President Donald Trump, who as a candidate promised that he would “rip up” the Iran nuclear agreement, confirmed that Iran is complying with the deal, However, this decision came at the eleventh hour and the certification of the deal was nearly denied, according to the New York Times.
The decision to renew the agreement came after a significant delay and discussion. The President was reportedly reluctant to recertify the deal, and it seemed that approval would not be granted. The administration is required, according to the 2015 Corker-Cardin Act, to certify that Iran is meeting certain provisions every 90 days.
Although the Trump Administration gave its certification in April, it hinted at possible decertification in the future because of Iran’s non-nuclear activities such as funding terrorism and accumulation of ballistic missiles.
The Iran deal, known as the Joint Comprehensive Plan of Action, requires Iran to limit its stockpile of low-enriched uranium and allow inspectors into their nuclear sites in return for the release of funds in foreign banks which had been frozen due to sanctions. The agreement has to be recertified every 90 days to ensure compliance. Although Iran is passing inspections, it has used the unfrozen funds to send weapons to Syria and fund terrorist organizations, such as Hezbollah.
If President Trump had decided to decertify the Iran deal, there would have been a renegotiation of the deal in Congress and a discussion of how to re-impose sanctions. In addition, the U.S. would also have risked relations with allies who participated in the Iran nuclear agreement.
However, there are a number of members of the Trump Administration, including Secretary of State Rex Tillerson, who believe Iran has transgressed the spirit of the agreement, even though it seems in-line with requirements such as allowing inspections of facilities and keeping the production of enriched uranium below certain levels. According to one official, “the entire administration judge that Iran is unquestionably in default of the spirit of the agreement,” as reported by Ynet.
There is no doubt that the Trump Administration was ambivalent about re-certifying the Iran deal.
On Monday afternoon, it seemed that the Administration was going to refuse to re-certify the agreement. Talking points were sent and officials were briefed while the Treasury Department was prepared to discuss implementing new sanctions.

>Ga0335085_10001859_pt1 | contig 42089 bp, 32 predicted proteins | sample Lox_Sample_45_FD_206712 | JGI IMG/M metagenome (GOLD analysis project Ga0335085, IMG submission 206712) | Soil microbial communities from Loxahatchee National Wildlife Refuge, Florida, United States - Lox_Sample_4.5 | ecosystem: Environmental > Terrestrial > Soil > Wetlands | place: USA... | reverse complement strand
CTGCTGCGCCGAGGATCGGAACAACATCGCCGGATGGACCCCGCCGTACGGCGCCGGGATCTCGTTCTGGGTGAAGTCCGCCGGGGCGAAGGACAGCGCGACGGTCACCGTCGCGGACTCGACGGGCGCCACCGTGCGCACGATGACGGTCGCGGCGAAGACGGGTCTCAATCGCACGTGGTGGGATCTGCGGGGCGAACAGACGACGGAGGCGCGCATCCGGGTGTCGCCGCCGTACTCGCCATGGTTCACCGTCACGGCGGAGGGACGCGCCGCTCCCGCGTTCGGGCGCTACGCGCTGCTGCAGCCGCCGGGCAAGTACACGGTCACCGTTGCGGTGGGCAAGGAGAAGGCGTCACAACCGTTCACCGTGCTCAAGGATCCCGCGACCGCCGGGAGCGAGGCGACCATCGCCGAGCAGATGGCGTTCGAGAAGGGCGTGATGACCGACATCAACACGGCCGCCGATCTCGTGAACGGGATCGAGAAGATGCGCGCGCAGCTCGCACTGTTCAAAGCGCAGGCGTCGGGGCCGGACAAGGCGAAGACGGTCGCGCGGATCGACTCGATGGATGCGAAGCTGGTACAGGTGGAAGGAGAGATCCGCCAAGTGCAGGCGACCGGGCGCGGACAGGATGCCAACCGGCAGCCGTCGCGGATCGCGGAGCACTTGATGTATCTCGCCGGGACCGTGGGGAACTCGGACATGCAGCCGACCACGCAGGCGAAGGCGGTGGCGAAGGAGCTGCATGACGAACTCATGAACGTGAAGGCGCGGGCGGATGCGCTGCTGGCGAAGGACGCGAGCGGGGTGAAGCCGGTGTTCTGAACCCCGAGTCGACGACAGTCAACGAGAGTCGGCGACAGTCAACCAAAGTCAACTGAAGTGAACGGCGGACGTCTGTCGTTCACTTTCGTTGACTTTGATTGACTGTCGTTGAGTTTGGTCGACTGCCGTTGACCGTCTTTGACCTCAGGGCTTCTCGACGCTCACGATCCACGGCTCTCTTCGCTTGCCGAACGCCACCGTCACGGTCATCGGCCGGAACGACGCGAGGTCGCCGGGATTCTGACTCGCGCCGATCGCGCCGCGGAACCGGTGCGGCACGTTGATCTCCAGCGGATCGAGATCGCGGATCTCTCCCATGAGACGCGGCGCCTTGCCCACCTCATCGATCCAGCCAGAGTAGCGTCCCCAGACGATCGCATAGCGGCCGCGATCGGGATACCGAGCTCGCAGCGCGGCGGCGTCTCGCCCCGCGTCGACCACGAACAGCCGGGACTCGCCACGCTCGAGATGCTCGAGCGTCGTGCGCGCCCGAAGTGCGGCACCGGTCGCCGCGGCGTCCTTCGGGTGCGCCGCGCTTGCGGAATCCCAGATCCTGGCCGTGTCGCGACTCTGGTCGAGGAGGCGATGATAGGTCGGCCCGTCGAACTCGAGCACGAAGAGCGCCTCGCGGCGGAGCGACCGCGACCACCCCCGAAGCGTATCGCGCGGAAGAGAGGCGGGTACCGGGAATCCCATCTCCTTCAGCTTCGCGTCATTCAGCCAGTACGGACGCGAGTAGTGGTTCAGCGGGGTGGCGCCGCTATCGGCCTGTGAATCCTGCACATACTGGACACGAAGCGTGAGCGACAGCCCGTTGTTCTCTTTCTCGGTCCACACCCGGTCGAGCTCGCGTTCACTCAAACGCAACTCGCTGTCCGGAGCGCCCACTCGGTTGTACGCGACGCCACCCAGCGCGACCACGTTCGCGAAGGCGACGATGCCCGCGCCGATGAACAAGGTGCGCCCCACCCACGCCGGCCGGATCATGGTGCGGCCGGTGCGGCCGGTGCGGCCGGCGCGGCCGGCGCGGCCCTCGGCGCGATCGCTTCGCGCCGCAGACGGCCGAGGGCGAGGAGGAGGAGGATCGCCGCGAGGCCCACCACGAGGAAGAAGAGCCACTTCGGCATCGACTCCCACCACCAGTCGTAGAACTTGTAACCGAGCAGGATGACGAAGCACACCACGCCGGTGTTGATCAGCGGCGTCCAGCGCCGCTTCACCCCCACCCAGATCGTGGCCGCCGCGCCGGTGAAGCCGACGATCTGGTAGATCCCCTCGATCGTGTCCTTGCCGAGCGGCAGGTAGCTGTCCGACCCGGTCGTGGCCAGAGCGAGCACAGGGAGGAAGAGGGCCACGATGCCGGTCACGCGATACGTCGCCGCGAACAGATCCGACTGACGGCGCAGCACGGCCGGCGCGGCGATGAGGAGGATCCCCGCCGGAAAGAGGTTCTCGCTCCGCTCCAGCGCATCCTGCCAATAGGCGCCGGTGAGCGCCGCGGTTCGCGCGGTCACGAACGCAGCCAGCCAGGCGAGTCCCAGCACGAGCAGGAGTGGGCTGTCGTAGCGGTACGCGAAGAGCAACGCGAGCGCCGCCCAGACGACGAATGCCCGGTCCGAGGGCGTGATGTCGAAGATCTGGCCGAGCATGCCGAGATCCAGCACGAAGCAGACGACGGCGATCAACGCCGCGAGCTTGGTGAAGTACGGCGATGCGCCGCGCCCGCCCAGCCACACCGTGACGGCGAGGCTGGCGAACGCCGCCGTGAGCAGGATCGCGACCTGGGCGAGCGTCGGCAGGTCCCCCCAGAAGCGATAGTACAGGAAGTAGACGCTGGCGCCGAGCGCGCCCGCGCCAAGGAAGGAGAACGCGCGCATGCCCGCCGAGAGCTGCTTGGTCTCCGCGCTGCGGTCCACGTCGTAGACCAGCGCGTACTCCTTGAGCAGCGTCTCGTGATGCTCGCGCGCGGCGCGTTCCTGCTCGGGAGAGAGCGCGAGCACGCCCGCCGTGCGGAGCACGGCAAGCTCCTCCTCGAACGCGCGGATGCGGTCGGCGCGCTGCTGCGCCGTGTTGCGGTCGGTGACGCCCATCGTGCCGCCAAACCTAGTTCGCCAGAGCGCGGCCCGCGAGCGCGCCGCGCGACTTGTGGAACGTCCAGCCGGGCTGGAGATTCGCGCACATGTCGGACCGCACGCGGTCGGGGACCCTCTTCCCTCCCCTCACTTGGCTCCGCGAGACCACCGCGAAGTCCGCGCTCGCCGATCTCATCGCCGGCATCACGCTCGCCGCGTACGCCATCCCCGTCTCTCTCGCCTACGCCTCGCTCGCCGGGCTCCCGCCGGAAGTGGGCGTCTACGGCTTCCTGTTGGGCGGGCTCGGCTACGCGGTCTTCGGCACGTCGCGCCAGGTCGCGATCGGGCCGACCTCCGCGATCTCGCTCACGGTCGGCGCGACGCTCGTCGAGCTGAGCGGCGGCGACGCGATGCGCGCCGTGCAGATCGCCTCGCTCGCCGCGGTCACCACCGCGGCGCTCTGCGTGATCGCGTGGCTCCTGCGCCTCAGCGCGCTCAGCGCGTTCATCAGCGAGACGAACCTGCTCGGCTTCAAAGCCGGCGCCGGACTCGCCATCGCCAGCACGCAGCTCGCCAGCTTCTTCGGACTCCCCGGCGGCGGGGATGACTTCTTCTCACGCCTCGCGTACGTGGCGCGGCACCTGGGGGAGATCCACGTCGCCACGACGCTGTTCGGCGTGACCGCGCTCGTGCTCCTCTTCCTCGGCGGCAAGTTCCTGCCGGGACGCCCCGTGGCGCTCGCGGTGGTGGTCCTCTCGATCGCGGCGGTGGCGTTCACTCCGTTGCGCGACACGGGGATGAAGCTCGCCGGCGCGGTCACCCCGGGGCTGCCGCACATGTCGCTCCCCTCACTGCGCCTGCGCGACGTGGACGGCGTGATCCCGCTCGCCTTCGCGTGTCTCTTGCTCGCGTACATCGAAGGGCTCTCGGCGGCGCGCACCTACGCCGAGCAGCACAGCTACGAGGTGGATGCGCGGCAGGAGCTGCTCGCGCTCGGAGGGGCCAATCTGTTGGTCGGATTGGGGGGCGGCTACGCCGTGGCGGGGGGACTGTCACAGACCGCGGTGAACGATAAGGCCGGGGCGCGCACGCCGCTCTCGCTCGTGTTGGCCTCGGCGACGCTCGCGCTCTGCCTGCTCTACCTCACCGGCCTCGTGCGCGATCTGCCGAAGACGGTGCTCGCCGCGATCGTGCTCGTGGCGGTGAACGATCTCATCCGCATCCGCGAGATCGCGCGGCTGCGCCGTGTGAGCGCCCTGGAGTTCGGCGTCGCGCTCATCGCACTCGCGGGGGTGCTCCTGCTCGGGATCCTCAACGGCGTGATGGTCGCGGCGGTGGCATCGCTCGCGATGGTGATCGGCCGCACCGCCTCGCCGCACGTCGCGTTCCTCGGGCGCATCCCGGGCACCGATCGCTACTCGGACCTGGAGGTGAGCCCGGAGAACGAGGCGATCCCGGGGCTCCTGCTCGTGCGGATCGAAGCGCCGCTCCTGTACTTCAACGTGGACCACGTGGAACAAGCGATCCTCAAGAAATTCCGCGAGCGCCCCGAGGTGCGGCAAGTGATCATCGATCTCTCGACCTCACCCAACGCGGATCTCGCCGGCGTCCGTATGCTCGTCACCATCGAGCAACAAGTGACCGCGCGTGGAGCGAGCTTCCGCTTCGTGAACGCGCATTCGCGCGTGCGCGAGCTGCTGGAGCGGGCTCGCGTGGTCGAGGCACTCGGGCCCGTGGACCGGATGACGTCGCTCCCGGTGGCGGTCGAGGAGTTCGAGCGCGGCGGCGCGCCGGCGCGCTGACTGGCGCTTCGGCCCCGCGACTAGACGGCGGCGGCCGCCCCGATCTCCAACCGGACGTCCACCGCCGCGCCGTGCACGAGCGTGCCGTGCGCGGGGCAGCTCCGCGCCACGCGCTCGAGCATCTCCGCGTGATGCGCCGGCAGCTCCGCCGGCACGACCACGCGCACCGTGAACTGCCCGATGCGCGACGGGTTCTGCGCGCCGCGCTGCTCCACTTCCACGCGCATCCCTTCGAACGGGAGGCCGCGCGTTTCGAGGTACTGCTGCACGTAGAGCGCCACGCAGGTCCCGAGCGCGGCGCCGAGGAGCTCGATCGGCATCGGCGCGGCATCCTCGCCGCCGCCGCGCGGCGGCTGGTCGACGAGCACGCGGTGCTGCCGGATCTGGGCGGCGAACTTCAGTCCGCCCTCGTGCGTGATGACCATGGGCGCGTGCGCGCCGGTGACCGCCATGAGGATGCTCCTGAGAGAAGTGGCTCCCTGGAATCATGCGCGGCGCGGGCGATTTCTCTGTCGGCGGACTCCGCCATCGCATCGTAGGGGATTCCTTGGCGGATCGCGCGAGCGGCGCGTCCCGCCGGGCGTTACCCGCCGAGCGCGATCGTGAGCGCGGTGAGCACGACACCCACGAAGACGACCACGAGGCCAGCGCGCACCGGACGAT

In addition, Trump called off Tillerson’s announcement to Congress that Iran was in compliance with the language of the deal. The determining factor, according to a very descriptive article by Eli Lake in Bloomberg, that kept the Trump Administration from making this move was the absence of an alternative plan, the lack of preparation for this scenario in Congress and the strained relationship with foreign allies who participated in the agreement.
The Administration is struggling with the requirement to certify the deal every 90 days if Iran seems to be complying with the limit on nuclear-related activity it strives to find ways to punish Iran for its non-nuclear activities related to funding terrorism. The White House informed outside experts that it would penalize over a dozen organizations and individuals for their involvement in nefarious activity. In addition, the Treasury Department was called on to review the proposal to sell civilian airliners from Boeing to a major Iranian airline. It is thought that Iran transports weapons to Syria and other areas through its civilian air fleet.
Iranian officials have also expressed, in return, the sentiment that the U.S. is also not complying with the spirit of the deal and may rationalize their non-compliance.
Iran’s foreign minister Javad Zarif told CNN that he considers sanctions related to non-nuclear activity to be violations of the agreement. Zarif mentioned Trump’s speech at the G-20 conference during which the President discouraged investment in Iran as an example of how the U.S. is breaching the spirit of the deal. These statements from Zarif warrant careful attention, because they may be used to justify backsliding on Iran’s part.